Key point: A separate Air Force actually makes it harder for land, sea, and air forces to work together.
With the Iraq War over and the fighting in Afghanistan winding down, why does the United States need to maintain two large land armies, the Army and Marine Corps? The question seems perfectly reasonable given the apparent absence of large terrestrial threats, but it leads us down the wrong path.
The United States military is all about redundancy; in addition to two armies, it also fields two navies — the Navy and the Coast Guard — and five or six air forces, depending on how you count the aerial arms of the various branches.
The real problem isn’t that the Army is marginally more or less useful that it was 10 years ago, but rather that the institutions that were designed in 1947, when the Army and Air Force split, are insufficiently flexible to negotiate the modern security landscape.
The fault for this lies not primarily with the Army, but with the United States Air Force, an institution built on the optimistic vision that ordnance delivered from the air could, cheaply and cleanly, bring about a peaceful, American-dominated world.
How to build a military branch
Look, creating institutions is all about drawing useful lines between areas of responsibility. Historically, it made sense to divide the responsibility between managing security on land and on sea between specific organizations tasked with training, managing and equipping professionals in their respective arenas.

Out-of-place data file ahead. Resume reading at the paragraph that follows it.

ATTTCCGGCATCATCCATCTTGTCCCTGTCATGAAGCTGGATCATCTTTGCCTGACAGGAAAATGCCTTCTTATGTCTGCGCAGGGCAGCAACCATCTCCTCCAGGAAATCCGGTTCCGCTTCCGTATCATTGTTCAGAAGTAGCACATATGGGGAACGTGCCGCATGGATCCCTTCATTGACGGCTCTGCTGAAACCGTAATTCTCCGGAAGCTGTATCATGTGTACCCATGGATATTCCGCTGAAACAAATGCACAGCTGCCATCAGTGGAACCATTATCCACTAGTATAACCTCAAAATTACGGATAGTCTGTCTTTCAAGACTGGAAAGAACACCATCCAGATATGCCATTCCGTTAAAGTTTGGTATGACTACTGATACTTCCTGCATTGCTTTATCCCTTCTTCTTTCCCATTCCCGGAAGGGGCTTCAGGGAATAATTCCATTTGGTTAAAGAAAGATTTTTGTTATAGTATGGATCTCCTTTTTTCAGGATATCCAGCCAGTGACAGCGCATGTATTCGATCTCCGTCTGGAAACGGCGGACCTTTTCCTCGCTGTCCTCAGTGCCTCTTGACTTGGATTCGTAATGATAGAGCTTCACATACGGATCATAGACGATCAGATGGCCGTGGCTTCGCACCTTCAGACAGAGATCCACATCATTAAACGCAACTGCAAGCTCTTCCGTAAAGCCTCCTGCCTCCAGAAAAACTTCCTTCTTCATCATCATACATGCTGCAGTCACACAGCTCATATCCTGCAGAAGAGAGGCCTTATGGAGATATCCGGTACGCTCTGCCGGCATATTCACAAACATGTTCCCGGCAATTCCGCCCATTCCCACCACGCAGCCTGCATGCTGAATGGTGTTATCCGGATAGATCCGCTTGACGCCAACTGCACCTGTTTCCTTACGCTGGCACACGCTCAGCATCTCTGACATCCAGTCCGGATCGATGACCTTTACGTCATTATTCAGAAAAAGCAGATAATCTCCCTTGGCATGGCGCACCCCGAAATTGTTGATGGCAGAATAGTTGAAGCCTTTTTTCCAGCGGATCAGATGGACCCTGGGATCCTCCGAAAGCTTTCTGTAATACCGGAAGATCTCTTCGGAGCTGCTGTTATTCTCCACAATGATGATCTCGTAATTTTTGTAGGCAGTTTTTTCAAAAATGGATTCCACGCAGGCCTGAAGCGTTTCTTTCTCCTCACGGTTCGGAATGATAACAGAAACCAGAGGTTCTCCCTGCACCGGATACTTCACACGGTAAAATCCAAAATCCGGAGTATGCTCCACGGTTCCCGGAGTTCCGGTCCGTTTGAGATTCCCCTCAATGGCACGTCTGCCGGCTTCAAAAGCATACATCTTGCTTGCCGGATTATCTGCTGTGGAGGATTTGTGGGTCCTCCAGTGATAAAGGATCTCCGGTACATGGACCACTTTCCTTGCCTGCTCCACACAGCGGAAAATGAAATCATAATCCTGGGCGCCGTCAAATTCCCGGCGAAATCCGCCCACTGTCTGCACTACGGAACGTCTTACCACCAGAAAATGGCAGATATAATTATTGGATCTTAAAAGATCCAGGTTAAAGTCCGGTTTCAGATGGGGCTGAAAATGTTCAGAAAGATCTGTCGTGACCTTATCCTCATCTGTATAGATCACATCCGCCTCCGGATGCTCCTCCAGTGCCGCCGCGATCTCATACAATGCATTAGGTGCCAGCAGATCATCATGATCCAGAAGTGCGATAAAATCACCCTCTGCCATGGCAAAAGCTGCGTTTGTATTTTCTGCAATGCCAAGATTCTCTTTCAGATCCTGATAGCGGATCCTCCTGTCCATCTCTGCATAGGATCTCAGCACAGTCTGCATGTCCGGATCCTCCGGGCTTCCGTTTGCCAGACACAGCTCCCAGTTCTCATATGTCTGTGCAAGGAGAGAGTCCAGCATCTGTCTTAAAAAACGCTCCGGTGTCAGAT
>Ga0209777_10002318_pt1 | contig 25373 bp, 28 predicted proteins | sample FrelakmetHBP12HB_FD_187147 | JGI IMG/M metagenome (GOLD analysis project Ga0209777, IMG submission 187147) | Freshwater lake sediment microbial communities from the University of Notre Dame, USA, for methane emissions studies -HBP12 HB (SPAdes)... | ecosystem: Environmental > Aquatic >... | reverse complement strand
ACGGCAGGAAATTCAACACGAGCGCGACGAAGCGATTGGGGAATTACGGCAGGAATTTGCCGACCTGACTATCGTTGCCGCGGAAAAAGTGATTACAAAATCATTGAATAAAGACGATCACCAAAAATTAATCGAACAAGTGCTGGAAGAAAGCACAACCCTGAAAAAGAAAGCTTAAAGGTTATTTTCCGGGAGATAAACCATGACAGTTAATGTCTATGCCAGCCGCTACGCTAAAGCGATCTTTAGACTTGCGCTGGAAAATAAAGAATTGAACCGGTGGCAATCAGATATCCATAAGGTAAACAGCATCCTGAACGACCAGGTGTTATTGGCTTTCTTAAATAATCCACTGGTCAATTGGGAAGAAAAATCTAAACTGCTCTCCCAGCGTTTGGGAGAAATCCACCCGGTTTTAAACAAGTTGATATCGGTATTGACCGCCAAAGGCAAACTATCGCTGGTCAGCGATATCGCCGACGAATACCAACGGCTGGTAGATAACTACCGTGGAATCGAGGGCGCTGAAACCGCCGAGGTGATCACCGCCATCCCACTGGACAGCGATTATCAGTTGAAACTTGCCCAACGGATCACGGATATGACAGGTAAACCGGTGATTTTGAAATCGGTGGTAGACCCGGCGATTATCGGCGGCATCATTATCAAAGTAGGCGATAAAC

In other words, an army and a navy. They had their disputes from time to time, but by and large their missions were sufficiently distinct — as distinct as earth and water, really — that differences in outlook, opinion, and interest didn’t interfere all that much with fighting actual wars.
But even from the dawn of flight, it never made much sense to separate the professional upbringing of aerial warfighters from their sea and land counterparts. Since before World War I, aviators have supported soldiers and sailors through reconnaissance, interdiction of enemy transit, air transport and direct attacks against fielded enemy forces.